At this point we need to confirm if the packet is getting to the outside interface of your ASA from any source on the Internet.
If the packet is not arriving the ISP is the problem. But first you can play with captures.
Please set a capture on the outside interface:
access-lit cap1 permit tcp any host x.x.x.83 eq www
access-lit cap1 permit tcp host x.x.x.83 eq www any
cap cap1 access-list cap1 interface outside
Once the above commands are added please try a connection from the outside on port 80 and check the capture. Please issue the "show cap cap1"
Let see if after trying connection you see packets on the outside interface.
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I only see 2 different LAN hosts that are used in the Port Forward configurations. Wouldnt it be better at this point simply assing both of the LAN hosts with their own public IP address? Or are there some other uses that are taking all the 5 public IPs already?
Regarding the actual connection problem from Internet...
Seems your "outside" network to ISP is with network mask /24. If the whole /24 isnt assigned to you I would think the IP addresses are routed towards your connection separately with static routes and the ISP hasnt done that routing.
If you say that you have routers and the ASA all connected by their WAN interface on that same /24 subnet then naturally the ISPs missing routes wouldnt matter as they can see eachother in the directly connected network without any additional routing.
So seems to me that there is chance that the ISP hasnt configured routing for the new IPs. Then again you could try attaching some device with one of those new IPs in front of the ASA if possible and test connection that way.
Have you confirmed that the ASA doesnt see any TCP SYN when someones attempting connection from the Internet?
Ive tried giving a couple of the new addresses to outside interface of the ASA. I can ping each one.
The trouble arises when i try to forward any of the other IPs in my block through the firewall. I watch the logs when trying to connect from across the internet. There are no hits on the firewall.
I've gone as far as opening all ip and a static ip nat (not ports) to just a single host with no success.
I have been thinking there could be some issue with the isp gateway router only seeing the IP of the firewall and not any of the translations.
I work at my local ISP though I mostly configure firewall and VPN services. This does require me to configure additional IP addresses to customer firewalls and sometimes on some DSL lines without an actual firewall service.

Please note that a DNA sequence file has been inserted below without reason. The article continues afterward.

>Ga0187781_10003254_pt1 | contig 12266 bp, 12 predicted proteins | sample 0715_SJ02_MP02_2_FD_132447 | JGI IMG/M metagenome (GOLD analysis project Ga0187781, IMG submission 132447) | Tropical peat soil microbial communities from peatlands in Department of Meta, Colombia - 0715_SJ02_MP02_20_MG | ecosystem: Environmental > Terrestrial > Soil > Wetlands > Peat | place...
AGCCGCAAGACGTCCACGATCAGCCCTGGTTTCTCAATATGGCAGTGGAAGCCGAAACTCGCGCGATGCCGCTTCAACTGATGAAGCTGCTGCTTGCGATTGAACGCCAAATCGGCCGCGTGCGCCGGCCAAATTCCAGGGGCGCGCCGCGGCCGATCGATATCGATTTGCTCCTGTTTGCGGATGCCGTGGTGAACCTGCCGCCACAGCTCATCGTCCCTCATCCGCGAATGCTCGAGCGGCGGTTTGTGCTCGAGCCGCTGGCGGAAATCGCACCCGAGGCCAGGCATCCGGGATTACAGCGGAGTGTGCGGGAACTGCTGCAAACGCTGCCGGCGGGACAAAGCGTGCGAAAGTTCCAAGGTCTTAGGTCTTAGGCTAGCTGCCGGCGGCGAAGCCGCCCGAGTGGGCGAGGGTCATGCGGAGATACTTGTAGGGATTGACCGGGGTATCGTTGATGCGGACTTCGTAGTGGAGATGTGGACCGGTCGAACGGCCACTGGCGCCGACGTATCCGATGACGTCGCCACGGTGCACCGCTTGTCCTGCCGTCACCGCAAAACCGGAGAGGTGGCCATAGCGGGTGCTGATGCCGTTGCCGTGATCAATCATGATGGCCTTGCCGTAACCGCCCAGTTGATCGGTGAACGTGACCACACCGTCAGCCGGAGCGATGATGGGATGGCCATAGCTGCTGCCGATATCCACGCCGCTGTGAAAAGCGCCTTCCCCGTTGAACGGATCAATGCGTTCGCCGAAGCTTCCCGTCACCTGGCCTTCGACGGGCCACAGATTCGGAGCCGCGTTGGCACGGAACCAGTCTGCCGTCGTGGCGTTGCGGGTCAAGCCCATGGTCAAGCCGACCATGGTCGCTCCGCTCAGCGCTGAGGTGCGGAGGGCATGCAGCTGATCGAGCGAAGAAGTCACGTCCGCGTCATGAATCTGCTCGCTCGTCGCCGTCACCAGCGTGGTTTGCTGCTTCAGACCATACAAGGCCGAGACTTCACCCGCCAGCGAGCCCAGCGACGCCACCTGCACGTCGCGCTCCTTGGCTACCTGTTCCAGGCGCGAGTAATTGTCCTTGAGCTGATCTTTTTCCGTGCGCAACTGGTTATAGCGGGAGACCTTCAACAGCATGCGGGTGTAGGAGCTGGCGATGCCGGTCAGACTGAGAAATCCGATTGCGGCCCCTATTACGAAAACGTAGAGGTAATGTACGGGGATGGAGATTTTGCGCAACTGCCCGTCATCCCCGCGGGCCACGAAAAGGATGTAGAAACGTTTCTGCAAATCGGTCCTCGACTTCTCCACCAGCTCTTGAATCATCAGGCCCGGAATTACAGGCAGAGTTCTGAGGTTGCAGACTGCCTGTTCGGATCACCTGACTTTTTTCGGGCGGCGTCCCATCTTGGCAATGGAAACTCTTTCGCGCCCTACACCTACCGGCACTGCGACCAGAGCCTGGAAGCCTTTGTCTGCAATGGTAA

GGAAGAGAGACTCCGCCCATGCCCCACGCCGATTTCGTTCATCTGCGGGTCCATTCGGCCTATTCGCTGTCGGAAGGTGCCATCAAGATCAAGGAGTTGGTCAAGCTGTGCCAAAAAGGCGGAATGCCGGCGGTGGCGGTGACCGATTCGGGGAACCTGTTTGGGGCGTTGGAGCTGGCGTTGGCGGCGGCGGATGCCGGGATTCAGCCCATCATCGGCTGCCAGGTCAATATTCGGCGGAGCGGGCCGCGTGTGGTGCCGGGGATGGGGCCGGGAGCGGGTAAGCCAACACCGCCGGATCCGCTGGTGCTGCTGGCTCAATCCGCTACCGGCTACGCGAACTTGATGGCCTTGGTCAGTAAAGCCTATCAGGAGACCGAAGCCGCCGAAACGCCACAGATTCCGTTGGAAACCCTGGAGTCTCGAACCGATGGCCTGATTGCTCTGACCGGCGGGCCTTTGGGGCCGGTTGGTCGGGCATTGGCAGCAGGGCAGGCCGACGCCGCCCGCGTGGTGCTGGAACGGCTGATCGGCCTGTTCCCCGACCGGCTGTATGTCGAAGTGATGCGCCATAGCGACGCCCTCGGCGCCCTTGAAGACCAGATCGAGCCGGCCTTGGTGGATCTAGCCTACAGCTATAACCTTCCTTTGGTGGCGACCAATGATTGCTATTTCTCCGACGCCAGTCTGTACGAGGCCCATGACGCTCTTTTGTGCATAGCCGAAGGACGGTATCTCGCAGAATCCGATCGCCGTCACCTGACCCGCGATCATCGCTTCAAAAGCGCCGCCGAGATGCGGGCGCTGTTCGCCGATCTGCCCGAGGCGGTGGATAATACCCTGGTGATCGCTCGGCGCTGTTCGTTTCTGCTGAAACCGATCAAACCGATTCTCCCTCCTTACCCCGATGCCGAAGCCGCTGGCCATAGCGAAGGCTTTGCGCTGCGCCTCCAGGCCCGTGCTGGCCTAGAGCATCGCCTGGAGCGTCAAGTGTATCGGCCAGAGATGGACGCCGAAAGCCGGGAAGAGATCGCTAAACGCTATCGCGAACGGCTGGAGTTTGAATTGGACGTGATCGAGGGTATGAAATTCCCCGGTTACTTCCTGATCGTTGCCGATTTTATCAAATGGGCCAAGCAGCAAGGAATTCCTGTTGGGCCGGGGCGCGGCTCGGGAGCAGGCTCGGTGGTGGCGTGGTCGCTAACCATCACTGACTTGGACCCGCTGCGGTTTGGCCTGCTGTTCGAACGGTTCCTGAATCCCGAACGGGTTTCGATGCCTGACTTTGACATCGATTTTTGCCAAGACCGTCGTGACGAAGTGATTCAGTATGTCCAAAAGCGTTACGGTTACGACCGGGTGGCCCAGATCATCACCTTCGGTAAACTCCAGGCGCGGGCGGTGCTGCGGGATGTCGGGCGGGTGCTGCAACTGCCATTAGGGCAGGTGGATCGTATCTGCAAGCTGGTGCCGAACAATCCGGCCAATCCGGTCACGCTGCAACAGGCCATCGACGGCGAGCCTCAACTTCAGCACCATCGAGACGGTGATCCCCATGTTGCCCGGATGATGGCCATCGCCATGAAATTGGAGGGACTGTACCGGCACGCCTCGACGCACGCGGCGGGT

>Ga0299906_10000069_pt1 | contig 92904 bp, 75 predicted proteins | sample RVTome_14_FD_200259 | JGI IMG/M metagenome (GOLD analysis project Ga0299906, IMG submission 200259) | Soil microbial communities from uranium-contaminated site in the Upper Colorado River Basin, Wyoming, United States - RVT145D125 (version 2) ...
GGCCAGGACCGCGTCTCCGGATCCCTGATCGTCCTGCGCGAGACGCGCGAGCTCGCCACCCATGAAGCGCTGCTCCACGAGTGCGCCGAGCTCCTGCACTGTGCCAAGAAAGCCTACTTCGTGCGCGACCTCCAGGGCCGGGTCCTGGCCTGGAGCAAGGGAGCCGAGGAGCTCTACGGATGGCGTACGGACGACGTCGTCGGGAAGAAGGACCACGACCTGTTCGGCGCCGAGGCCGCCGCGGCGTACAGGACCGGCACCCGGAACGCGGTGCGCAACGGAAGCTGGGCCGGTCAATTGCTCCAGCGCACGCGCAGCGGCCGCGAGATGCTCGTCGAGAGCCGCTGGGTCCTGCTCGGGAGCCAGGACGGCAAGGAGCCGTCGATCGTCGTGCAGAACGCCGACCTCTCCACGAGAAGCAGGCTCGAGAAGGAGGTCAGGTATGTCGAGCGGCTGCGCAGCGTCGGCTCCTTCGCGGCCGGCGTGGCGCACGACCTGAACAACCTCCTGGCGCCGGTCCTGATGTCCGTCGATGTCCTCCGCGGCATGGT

We have a setup where we have several /24 networks but each host address requires separate static route for it to actually start routing from the ISP network to the Internet. Otherwise it leads nowhere.
If you have configured a Static NAT for a new public IP address thats part of the /24 network to which your ASAs outside interface belongs, have made ACL rules and confirmed that the ASA doesnt see any connections from the Internet I would contact the ISP to confirm that everything is configured on their part.
An access-list on the outside interface should be getting hitcount if the ASA seens any TCP SYNs (or any other protocol connections). Other way to confirm this is to configure a packet capture on the ASA itself like Juan suggested above.
I think i solved this, although it does not explain the problem.
I changed all my NAT/ACL entries to the .86 address instead of the .83 and all seems to work. Now i will just have to change some DNS records.
I'm a little confused to why 86 works and not 83. I know my address block is .82-86 and i have had devices working on the .83 in the past. Am also 100% sure there is no IP conflict
When has the .83 IP address been in use the last time when there has been no problem with connections to it from Internet?
To me it seems that you have not been assigned with your own small network (that we for example register with RIPE) or thats just different from us. Its just that you have a /24 mask on the outside network which just led me to believe that you have just been assigned with some public IPs from their range that are a continuous "block"
ARP sometimes causes problems in these cases but I can't really be sure...
Have you tried using a computer outside your own network (I mean outside this public IP address range even) to trace route for all the IPs that are assigned to you? Is there any differences in the traceroutes?